Andi Kleen wrote:
> Yes. All inline assembly tells gcc what registers are clobbered
> and it fills in the tables. Hand clobbering in inline assembly cannot
> be expressed with the current toolchain, so we moved all those
> out of line.
> But again I'm not sure it will work anyways. For once you would
> need large padding around the calls anyways for inline replacement --
> how would you generate that? I expect you would need to put the calls
> into asm() again and with that a custom annotiation format looks reasonable.
Inlining is most important for very small code: sti, cli, pushf;pop eax,
etc (in many cases, no-ops). We'd have at least 5 bytes to work in, and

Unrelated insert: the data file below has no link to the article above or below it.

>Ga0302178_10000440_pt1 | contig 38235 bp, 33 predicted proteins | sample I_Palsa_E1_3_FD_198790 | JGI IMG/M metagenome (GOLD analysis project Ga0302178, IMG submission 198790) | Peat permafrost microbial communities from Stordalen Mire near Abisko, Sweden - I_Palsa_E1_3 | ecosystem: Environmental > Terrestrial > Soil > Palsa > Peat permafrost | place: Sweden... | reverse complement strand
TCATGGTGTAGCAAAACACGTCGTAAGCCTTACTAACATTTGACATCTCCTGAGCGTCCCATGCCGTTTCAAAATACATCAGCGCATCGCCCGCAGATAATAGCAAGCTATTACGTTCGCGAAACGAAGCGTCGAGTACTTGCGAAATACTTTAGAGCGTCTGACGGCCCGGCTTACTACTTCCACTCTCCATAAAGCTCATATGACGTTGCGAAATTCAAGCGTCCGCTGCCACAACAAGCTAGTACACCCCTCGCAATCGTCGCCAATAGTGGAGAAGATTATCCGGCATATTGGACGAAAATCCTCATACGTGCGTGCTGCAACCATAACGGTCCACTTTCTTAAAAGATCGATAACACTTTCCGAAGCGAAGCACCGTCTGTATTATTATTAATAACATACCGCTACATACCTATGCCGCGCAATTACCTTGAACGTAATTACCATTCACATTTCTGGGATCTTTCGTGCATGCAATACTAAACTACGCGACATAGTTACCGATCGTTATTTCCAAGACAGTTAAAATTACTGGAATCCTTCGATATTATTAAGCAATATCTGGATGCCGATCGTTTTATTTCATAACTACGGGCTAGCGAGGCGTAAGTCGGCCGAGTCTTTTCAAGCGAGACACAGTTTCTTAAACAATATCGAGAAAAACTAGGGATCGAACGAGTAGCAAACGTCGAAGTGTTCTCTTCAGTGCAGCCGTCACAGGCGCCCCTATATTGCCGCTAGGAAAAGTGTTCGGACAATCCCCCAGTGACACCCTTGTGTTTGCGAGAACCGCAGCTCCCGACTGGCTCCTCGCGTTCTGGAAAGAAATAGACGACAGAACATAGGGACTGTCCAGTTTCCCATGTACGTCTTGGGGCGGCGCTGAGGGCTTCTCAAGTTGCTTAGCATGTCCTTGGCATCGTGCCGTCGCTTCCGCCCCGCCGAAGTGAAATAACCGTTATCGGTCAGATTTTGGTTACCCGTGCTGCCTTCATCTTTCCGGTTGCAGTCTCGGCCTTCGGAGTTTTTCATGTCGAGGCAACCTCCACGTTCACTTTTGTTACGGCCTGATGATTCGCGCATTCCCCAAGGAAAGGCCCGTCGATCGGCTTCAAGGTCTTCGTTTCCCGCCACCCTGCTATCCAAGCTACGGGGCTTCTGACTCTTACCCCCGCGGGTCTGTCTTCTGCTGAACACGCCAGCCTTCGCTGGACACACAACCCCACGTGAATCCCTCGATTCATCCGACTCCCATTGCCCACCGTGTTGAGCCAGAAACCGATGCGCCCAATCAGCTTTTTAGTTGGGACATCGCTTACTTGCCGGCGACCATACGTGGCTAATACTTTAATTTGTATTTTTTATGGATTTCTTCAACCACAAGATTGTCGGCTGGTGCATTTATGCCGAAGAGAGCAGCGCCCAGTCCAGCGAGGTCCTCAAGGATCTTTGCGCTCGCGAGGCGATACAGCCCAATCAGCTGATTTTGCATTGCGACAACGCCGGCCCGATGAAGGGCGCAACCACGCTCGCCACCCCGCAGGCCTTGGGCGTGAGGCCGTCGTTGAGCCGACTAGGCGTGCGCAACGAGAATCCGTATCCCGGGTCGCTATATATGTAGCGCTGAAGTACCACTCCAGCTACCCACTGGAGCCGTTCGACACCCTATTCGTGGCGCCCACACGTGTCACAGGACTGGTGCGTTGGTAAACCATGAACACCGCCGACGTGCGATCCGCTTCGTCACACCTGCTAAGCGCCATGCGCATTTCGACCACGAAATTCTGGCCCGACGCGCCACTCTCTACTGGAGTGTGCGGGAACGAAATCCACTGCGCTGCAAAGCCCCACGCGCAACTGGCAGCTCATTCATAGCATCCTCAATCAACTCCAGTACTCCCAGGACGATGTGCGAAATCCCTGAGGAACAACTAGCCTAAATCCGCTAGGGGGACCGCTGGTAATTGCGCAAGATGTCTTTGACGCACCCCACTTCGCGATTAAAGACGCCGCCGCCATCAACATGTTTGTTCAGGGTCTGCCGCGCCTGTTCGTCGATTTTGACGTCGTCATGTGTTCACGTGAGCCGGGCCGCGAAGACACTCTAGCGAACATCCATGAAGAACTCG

maybe more if there are surrounding push/pops to be consumed.
For example, say we wanted to put a general call for sti into entry.S,
where its expected it won't touch any registers. In that case, we'd
have a sequence like:
If we parse the relocs, then we'd find the reference to paravirt_cli.
If we look at the byte before and see 0xe8, then we can see if its a
call. If we then work out in each direction and see matched push/pops,
then we know what registers can be trashed in the call. This also
allows us to determine the callsite size, and therefore how much space
we need for inlining.
So in this case, we see that there are 5 bytes for the call and a
further 6 bytes of push/pops available for inlining.
Of course this is hand-written code anyway, so there's no particular
burden to having some extra metadata stashed away in another section.
For compiler-generated code, we know that it's already expecting
standard C ABI calling conventions. The downside, of course, is that
only the 5 byte call space is available for inline patching.
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